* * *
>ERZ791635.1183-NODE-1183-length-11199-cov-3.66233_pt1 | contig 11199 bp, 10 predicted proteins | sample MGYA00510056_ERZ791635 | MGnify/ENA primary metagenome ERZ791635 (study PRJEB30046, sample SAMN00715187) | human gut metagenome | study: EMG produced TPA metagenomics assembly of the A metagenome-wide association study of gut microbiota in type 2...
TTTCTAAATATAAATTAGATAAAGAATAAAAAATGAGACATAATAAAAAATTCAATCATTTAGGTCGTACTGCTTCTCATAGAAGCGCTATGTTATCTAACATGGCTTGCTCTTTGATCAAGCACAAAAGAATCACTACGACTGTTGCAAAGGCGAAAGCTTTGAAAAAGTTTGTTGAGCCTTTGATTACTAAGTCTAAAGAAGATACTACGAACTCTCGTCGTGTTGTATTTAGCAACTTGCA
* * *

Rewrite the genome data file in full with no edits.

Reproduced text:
>ERZ791635.1183-NODE-1183-length-11199-cov-3.66233_pt1 | contig 11199 bp, 10 predicted proteins | sample MGYA00510056_ERZ791635 | MGnify/ENA primary metagenome ERZ791635 (study PRJEB30046, sample SAMN00715187) | human gut metagenome | study: EMG produced TPA metagenomics assembly of the A metagenome-wide association study of gut microbiota in type 2...
TTTCTAAATATAAATTAGATAAAGAATAAAAAATGAGACATAATAAAAAATTCAATCATTTAGGTCGTACTGCTTCTCATAGAAGCGCTATGTTATCTAACATGGCTTGCTCTTTGATCAAGCACAAAAGAATCACTACGACTGTTGCAAAGGCGAAAGCTTTGAAAAAGTTTGTTGAGCCTTTGATTACTAAGTCTAAAGAAGATACTACGAACTCTCGTCGTGTTGTATTTAGCAACTTGCA